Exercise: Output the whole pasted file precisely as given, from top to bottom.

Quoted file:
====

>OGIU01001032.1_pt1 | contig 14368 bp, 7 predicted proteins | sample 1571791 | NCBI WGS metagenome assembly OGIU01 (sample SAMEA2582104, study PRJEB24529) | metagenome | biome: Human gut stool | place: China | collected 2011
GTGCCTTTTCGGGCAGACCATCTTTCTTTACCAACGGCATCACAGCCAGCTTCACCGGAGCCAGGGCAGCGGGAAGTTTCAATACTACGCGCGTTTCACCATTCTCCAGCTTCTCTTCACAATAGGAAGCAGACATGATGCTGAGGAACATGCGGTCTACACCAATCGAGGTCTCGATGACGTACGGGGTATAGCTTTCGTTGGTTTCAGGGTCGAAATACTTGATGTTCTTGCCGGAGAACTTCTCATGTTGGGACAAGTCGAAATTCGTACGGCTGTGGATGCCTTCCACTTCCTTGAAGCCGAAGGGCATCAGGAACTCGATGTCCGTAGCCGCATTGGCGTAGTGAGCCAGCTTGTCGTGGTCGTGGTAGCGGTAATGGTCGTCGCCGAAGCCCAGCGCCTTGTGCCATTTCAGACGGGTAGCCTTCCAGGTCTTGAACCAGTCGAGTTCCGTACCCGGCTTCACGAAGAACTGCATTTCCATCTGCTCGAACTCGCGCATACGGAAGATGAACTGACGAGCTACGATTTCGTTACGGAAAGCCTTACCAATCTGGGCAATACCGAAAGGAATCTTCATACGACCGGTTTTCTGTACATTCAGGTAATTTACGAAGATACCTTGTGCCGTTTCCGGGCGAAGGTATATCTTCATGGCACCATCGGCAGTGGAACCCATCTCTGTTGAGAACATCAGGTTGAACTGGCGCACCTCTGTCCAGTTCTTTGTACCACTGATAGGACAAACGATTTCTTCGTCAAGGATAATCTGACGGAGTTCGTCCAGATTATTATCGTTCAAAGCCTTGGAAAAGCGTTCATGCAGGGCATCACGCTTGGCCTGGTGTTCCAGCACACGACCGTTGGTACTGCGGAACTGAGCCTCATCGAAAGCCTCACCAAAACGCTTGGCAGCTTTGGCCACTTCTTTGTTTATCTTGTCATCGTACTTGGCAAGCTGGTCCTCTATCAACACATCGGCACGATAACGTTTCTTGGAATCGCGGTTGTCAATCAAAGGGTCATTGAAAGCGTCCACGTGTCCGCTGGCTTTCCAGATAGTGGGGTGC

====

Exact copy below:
>OGIU01001032.1_pt1 | contig 14368 bp, 7 predicted proteins | sample 1571791 | NCBI WGS metagenome assembly OGIU01 (sample SAMEA2582104, study PRJEB24529) | metagenome | biome: Human gut stool | place: China | collected 2011
GTGCCTTTTCGGGCAGACCATCTTTCTTTACCAACGGCATCACAGCCAGCTTCACCGGAGCCAGGGCAGCGGGAAGTTTCAATACTACGCGCGTTTCACCATTCTCCAGCTTCTCTTCACAATAGGAAGCAGACATGATGCTGAGGAACATGCGGTCTACACCAATCGAGGTCTCGATGACGTACGGGGTATAGCTTTCGTTGGTTTCAGGGTCGAAATACTTGATGTTCTTGCCGGAGAACTTCTCATGTTGGGACAAGTCGAAATTCGTACGGCTGTGGATGCCTTCCACTTCCTTGAAGCCGAAGGGCATCAGGAACTCGATGTCCGTAGCCGCATTGGCGTAGTGAGCCAGCTTGTCGTGGTCGTGGTAGCGGTAATGGTCGTCGCCGAAGCCCAGCGCCTTGTGCCATTTCAGACGGGTAGCCTTCCAGGTCTTGAACCAGTCGAGTTCCGTACCCGGCTTCACGAAGAACTGCATTTCCATCTGCTCGAACTCGCGCATACGGAAGATGAACTGACGAGCTACGATTTCGTTACGGAAAGCCTTACCAATCTGGGCAATACCGAAAGGAATCTTCATACGACCGGTTTTCTGTACATTCAGGTAATTTACGAAGATACCTTGTGCCGTTTCCGGGCGAAGGTATATCTTCATGGCACCATCGGCAGTGGAACCCATCTCTGTTGAGAACATCAGGTTGAACTGGCGCACCTCTGTCCAGTTCTTTGTACCACTGATAGGACAAACGATTTCTTCGTCAAGGATAATCTGACGGAGTTCGTCCAGATTATTATCGTTCAAAGCCTTGGAAAAGCGTTCATGCAGGGCATCACGCTTGGCCTGGTGTTCCAGCACACGACCGTTGGTACTGCGGAACTGAGCCTCATCGAAAGCCTCACCAAAACGCTTGGCAGCTTTGGCCACTTCTTTGTTTATCTTGTCATCGTACTTGGCAAGCTGGTCCTCTATCAACACATCGGCACGATAACGTTTCTTGGAATCGCGGTTGTCAATCAAAGGGTCATTGAAAGCGTCCACGTGTCCGCTGGCTTTCCAGATAGTGGGGTGC